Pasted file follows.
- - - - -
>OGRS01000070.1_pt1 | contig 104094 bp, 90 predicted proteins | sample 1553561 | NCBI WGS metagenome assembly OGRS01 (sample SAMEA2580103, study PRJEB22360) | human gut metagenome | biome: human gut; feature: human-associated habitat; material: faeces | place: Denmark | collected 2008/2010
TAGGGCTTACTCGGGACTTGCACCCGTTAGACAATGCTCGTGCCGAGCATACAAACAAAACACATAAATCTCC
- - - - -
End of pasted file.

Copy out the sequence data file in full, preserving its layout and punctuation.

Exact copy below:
>OGRS01000070.1_pt1 | contig 104094 bp, 90 predicted proteins | sample 1553561 | NCBI WGS metagenome assembly OGRS01 (sample SAMEA2580103, study PRJEB22360) | human gut metagenome | biome: human gut; feature: human-associated habitat; material: faeces | place: Denmark | collected 2008/2010
TAGGGCTTACTCGGGACTTGCACCCGTTAGACAATGCTCGTGCCGAGCATACAAACAAAACACATAAATCTCC